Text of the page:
First of all apologies for my late arrival but a) it has been a scorcher, b) it was qualifying for the Brit GP and c) Wimbledon is on. Pretty feeble excuses given that a) I tend to cringe indoors if it's hot, b) my interest in F1 motor racing is fairly minimal and c) I loathe 'Plinky-Plonk', as I call tennis. So alright then, I'll 'fess up, I have been feeling dead idle all day!
Also I have a partial excuse in the absolute fact that the news recently has been tedious beyond belief. There is simply nothing more to be said or written concerning Greece and its travailles. Everybody and his uncle, and his cousin, and his wife's best friend, have all gone on and bloody on about Greece, including me, and the absolutely obvious fact is that no-one knows for sure what will happen. The Greek government are a classic example of the loonies taking over the asylum. The Euro-crazies stumble around in circles praying - for the first time in their sordid little lives, I would suspect! - that the Greeks vote 'YES' at which point they will produce the whips and chains and truncheons to restore discipline - vee haf vays of making you obey! If the Greeks vote 'NO' then they will produce the whips and chains and truncheons to make sure everyone else obeys - and that includes that utter drip David Cameron. No disaster must be allowed to occur without suitable advantages being taken. Thus, whichever way the Greeks go, the rest of Europe will be bound even tighter to the Berlin-Brussels axis.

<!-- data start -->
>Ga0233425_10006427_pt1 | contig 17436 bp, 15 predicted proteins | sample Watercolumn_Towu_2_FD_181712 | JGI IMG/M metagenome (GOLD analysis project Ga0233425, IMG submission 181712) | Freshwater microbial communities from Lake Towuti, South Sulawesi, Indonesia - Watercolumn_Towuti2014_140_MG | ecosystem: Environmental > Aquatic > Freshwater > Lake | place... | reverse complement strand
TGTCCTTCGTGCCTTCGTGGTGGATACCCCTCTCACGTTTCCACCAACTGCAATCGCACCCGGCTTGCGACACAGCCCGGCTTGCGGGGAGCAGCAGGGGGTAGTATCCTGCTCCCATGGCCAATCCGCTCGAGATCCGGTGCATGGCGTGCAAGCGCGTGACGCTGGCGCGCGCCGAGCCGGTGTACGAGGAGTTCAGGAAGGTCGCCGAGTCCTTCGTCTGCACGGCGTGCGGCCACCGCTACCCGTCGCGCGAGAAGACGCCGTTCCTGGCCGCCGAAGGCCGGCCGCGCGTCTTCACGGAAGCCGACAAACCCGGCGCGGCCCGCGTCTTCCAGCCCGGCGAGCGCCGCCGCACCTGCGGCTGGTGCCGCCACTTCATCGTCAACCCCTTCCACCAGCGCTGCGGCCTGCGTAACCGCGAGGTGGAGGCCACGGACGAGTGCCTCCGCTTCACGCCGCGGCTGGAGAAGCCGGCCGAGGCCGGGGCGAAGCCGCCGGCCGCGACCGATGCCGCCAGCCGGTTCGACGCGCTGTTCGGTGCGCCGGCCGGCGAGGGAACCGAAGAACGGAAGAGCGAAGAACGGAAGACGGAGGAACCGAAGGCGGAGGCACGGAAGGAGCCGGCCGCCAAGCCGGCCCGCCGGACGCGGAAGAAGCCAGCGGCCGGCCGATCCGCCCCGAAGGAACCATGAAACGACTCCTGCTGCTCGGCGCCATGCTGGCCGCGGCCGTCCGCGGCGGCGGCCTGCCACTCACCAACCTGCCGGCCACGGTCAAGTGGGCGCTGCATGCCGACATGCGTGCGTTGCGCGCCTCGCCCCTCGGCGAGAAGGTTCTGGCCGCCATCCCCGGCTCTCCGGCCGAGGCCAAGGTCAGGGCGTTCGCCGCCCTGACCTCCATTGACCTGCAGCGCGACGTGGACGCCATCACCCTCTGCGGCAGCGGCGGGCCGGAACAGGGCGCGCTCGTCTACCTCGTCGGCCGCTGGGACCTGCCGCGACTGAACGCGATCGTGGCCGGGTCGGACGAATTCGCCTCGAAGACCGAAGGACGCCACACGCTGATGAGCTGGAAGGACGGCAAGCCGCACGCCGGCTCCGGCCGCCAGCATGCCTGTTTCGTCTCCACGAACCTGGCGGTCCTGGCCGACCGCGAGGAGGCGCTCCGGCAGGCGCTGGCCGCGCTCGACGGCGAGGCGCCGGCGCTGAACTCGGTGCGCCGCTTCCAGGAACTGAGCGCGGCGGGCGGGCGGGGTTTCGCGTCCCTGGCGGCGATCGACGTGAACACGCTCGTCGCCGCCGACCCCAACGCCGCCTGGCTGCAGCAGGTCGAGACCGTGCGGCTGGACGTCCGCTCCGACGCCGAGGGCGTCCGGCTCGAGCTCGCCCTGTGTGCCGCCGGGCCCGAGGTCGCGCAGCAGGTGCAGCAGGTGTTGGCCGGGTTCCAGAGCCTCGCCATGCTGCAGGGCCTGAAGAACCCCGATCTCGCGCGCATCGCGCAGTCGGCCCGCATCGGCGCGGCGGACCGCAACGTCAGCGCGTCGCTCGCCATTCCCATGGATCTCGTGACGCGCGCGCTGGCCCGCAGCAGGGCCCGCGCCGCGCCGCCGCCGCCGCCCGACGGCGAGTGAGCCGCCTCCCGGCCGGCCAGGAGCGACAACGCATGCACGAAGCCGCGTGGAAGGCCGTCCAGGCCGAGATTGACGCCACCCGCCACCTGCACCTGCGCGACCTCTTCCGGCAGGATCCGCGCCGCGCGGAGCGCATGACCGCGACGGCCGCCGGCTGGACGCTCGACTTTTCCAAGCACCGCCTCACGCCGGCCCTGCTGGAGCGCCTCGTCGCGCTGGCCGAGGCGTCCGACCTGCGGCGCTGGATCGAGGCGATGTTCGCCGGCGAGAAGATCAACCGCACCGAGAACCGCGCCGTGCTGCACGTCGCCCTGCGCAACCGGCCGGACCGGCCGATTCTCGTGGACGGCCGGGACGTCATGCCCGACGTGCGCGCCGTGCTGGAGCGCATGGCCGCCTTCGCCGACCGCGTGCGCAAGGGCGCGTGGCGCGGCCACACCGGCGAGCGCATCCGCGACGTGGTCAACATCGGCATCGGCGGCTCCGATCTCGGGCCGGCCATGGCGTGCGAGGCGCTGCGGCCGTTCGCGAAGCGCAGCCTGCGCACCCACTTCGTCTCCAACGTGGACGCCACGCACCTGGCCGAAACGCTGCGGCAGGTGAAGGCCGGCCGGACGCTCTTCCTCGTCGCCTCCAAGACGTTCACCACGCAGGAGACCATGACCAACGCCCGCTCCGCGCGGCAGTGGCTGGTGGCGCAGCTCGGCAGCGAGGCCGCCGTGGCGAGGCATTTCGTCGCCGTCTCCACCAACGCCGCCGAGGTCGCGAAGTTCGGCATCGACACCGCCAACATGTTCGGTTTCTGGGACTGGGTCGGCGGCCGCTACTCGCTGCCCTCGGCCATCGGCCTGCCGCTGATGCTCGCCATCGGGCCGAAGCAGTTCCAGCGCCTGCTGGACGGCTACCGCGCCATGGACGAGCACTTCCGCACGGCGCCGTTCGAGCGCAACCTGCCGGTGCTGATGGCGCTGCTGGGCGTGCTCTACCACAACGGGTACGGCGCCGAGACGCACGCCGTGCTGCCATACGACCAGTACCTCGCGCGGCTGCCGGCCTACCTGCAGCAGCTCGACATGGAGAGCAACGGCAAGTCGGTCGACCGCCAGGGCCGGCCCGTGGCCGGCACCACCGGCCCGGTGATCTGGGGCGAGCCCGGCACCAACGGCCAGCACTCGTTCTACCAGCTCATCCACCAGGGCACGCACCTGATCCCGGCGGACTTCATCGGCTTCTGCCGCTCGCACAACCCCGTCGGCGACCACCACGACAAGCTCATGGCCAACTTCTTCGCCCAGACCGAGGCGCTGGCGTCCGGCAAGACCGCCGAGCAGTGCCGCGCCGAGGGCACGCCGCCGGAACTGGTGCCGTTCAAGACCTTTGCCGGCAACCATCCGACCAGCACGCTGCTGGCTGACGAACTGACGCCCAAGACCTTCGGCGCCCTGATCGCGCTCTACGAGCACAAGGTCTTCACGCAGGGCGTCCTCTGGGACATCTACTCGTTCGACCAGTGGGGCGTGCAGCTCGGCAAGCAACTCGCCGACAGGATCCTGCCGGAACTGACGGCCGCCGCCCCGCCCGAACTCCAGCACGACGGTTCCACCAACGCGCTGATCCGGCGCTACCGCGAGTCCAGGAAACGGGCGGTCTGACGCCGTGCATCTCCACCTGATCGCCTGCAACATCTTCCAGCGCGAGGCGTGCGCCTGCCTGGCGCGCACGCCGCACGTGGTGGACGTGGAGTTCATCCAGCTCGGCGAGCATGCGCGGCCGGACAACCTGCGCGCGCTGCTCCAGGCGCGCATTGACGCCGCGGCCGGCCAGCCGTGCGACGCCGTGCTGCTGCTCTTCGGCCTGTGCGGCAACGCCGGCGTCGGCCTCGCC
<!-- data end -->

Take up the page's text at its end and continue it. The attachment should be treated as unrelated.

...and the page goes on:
Actually, none of that was the main reason for me writing this post. Sorry, what I wanted to tell you about was a book review I saw in The Telegraph today - alas, I can't seem to find the review to provide you with a link. Anyway, it's called Yanks and Limeys and is written by Niall Barr. It concentrates on what might be called the 'marriage of convenience' between America and Britain, beginning in WWI and ending, er, well, I'm not sure, but given the goon in the White House and the total tits in and around Westminster, then about now I would guess.
Obviously it dwells considerably on Anglo-American relationships between the top brass on both sides. From what I have read of the subject in other books I would suggest mutual detestation is the only way to describe it. There is some comfort for us Brits in the fact that whatever 'mutual detestation ' existed between the allies was as nothing compared to that which existed inside the US military. I would venture that many an American general or admiral loathed their opposite numbers with far greater venom than they did the Germans!
Apparently, Eisenhower comes out of it pretty well which given his patience and endurance in trying to rule over this nest of vipers is well deserved. He might not have been a strategic genius but who else could have stopped Montgomery and Patton from killing each other?